Agglomeration and product innovation in China
Hongyong Zhang, 21 July 2014
The Chinese government has been actively promoting innovation via policies such as R&D subsidies, tax relief, and location policies. Since 1995, central and local governments have established more than 100 clusters in over 60 cities. This column presents new evidence on the effect of the concentration of firms on product innovation (new products) in the manufacturing industries.
Spatial agglomeration of economic activities is generally assumed to improve productivity and spur firms’ innovation through localisation economies and urbanisation economies.1 There is an extensive empirical literature investigating the effects of localisation and urbanisation on firm-level productivity.
Topics: Productivity and Innovation
Tags: agglomeration, China, clusters, innovation, productivity, R&D, spatial concentration, subsidies
Caution to place makers: Greater firm density does not always promote incumbent firm health
William Kerr, Oliver Falck, Christina Günther, Stephan Heblich, 11 February 2013
Governments around the world are fostering industrial ‘clusters’, hoping to create agglomeration economies. Using the political division of Germany in 1949, this column argues that heightened firm density can raise costs for incumbent firms in addition to the often-cited agglomeration benefits. This is important for policymakers contemplating efforts to promote their local areas by targeted cluster initiatives and bidding to attract large firms. Policy efforts that are neutral in orientation – such as physical infrastructure investments or improving the generation and dissemination of knowledge – may be more effective alternatives.
A common theme in economic geography is that increasing returns to scale at the local level are essential for explaining the geographical distribution of economic activity. These agglomerative forces are often cited as a rationale for policy intervention to attract new firms to areas.
Topics: Industrial organisation
Tags: agglomeration, clusters, East Germany, Germany
Is the new economic geography passé?
Marius Brülhart, 7 January 2009
Paul Krugman suggests that his Nobel-prize-winning “core-periphery” model was perhaps more relevant a century ago than today. This appears to be true in terms of overall manufacturing concentrations in Europe and North America, which are unravelling. Large-scale agglomeration forces, however, are alive and well in the developing world, as are localised sectoral clustering phenomena in industrialised countries.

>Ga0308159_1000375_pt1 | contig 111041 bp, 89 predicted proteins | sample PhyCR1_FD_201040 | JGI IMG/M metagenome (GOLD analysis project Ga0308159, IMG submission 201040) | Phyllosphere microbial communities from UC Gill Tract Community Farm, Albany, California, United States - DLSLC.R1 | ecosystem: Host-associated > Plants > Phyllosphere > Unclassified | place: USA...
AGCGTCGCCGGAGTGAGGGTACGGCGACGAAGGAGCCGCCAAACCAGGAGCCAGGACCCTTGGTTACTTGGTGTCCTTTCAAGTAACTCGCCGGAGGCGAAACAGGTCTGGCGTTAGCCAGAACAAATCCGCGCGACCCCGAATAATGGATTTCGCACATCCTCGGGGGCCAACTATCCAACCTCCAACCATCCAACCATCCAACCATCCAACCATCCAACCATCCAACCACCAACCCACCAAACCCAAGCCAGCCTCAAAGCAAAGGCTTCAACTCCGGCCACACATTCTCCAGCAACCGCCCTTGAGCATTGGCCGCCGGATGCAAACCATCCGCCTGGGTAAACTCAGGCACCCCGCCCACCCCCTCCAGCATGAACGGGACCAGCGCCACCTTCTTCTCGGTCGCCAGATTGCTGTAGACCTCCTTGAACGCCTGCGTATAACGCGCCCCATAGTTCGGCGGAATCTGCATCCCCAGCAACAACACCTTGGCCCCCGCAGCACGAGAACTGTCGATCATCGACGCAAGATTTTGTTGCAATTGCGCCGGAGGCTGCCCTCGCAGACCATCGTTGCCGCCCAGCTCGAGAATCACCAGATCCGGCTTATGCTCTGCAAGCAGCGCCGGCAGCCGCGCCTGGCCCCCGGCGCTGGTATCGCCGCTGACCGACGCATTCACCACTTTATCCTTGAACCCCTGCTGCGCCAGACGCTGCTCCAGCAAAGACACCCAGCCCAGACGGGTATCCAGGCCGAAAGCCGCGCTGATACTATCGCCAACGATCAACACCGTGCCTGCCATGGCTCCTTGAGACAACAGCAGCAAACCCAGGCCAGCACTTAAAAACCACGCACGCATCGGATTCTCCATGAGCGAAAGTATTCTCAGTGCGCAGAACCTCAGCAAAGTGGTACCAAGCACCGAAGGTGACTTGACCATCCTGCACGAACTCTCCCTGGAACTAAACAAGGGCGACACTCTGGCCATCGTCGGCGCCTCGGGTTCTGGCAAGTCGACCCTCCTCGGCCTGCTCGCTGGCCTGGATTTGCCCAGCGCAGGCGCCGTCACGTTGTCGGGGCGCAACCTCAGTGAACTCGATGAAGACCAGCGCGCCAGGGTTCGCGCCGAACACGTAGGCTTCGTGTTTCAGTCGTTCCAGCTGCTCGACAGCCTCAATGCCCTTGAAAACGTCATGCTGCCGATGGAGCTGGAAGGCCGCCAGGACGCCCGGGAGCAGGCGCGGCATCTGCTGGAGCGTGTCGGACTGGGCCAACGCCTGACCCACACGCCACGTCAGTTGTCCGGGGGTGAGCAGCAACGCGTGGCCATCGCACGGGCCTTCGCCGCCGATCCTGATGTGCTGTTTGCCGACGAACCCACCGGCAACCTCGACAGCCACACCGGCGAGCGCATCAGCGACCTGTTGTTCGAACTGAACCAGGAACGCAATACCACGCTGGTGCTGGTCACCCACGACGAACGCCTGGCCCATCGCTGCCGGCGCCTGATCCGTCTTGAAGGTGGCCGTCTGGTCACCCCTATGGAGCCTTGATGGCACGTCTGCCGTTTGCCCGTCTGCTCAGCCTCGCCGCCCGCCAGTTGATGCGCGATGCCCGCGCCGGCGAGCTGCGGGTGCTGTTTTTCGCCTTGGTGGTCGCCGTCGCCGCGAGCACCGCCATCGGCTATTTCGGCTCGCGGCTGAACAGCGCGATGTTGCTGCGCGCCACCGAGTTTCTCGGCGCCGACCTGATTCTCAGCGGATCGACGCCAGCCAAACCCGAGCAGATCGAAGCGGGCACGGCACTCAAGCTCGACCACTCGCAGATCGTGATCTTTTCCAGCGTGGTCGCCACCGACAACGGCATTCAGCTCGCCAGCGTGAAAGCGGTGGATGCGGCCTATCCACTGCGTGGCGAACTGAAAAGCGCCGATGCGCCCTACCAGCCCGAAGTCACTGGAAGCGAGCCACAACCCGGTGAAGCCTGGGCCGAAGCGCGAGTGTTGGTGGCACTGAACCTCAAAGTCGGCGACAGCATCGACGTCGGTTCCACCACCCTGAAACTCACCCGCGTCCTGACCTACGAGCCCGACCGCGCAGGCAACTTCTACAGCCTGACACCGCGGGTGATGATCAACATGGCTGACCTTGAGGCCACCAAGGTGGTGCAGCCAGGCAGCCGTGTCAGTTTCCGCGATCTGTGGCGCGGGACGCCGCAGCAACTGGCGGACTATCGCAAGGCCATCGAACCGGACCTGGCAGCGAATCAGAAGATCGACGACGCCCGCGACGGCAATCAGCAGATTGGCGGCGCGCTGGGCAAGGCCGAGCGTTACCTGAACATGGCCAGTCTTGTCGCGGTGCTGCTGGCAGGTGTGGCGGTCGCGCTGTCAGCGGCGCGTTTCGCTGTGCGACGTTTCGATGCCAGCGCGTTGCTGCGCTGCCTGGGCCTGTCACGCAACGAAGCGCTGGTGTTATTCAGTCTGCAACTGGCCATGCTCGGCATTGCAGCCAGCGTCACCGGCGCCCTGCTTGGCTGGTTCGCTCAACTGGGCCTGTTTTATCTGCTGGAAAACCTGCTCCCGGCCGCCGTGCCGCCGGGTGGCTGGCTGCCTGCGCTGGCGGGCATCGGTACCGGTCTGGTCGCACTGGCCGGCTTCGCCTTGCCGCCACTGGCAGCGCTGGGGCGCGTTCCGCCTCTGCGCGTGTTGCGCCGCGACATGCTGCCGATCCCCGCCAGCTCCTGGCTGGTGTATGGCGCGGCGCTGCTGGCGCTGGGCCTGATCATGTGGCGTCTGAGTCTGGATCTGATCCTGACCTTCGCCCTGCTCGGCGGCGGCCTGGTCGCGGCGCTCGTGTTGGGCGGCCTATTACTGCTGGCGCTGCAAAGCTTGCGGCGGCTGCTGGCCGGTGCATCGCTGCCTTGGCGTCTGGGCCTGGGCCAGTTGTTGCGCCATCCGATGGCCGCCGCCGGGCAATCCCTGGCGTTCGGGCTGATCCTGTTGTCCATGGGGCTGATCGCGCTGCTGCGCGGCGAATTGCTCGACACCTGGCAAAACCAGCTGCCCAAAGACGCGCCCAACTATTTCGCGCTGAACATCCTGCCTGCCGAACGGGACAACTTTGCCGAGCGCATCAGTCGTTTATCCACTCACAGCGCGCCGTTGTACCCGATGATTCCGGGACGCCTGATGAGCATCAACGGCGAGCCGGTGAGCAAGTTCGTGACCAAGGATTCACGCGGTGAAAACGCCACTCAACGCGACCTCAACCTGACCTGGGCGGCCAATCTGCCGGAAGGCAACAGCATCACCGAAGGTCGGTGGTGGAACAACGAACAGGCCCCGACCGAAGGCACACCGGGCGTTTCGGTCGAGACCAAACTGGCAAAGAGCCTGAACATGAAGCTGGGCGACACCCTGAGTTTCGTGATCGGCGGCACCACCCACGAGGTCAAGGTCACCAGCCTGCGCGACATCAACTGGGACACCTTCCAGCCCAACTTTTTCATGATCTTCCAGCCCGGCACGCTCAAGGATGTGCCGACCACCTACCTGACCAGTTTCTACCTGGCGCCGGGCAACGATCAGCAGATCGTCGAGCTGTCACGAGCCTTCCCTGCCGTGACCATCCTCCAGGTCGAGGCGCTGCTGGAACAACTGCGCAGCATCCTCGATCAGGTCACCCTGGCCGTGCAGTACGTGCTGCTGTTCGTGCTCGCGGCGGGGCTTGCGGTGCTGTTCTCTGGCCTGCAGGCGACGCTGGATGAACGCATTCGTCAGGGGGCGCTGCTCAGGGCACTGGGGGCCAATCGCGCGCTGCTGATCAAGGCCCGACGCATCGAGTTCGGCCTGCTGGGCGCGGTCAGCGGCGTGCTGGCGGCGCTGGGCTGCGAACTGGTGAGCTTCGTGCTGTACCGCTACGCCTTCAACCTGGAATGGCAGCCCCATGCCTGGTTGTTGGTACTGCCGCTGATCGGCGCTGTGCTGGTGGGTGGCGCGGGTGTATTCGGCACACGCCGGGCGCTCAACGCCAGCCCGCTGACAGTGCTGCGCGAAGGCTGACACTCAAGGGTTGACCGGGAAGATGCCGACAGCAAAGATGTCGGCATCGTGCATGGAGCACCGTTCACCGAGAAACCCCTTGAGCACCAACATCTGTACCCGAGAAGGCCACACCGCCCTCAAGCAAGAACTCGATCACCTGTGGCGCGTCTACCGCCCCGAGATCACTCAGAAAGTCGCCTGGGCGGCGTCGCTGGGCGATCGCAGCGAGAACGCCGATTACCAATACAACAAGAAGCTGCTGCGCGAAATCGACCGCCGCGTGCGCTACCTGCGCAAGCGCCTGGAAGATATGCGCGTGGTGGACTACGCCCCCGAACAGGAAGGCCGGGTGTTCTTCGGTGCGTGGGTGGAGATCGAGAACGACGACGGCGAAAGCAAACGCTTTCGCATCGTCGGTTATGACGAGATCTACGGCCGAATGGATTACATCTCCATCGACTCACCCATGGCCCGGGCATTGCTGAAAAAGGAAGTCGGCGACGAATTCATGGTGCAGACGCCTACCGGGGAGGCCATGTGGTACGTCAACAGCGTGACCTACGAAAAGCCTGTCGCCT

In his Nobel Prize lecture on December 8, Paul Krugman argued that his core-periphery model of economic geography is in some sense becoming obsolete.
Topics: Development, Productivity and Innovation
Tags: agglomeration, clusters, economic geography, urbanisation
Natural clusters: Why policies promoting agglomeration are unnecessary
Philippe Martin, Thierry Mayer, Florian Mayneris, 4 July 2008
Governments spend heavily on industrial clusters. They are wasting their money if firms naturally cluster to reap agglomeration gains. This column presents evidence from France that questions policymakers’ enthusiasm for promoting clusters.
Policymakers love to promote industrial clusters. Since the end of the 1980s, national and local governments in Germany, Brazil, Japan, South Korea, Spanish Basque country, and France, inter alia, have attempted to foster their development.
Topics: Microeconomic regulation, Productivity and Innovation
Tags: agglomeration, clusters, localisation economies
Spatial concentration and firm-level productivity in France
Philippe Martin, Thierry Mayer, Florian Mayneris, 16 June 2008
The analysis of agglomeration economies focuses around two separate important questions: how large the gains from agglomeration are and how much firms internalize these gains when deciding where to locate. In order to provide answers, the authors of CEPR DP6858 focus on agglomeration externalities and distinguish between urbanization economies, which refer to the cross fertilization of different industries on a given territory and localization economies, which group the concepts of externalities on inputs market, on the labour market and knowledge.
The analysis of agglomeration economies focuses around two separate important questions: how large the gains from agglomeration are and how much firms internalize these gains when deciding where to locate.
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Topics: Productivity and Innovation
Tags: clusters, localization economies, productivity, spatial concentration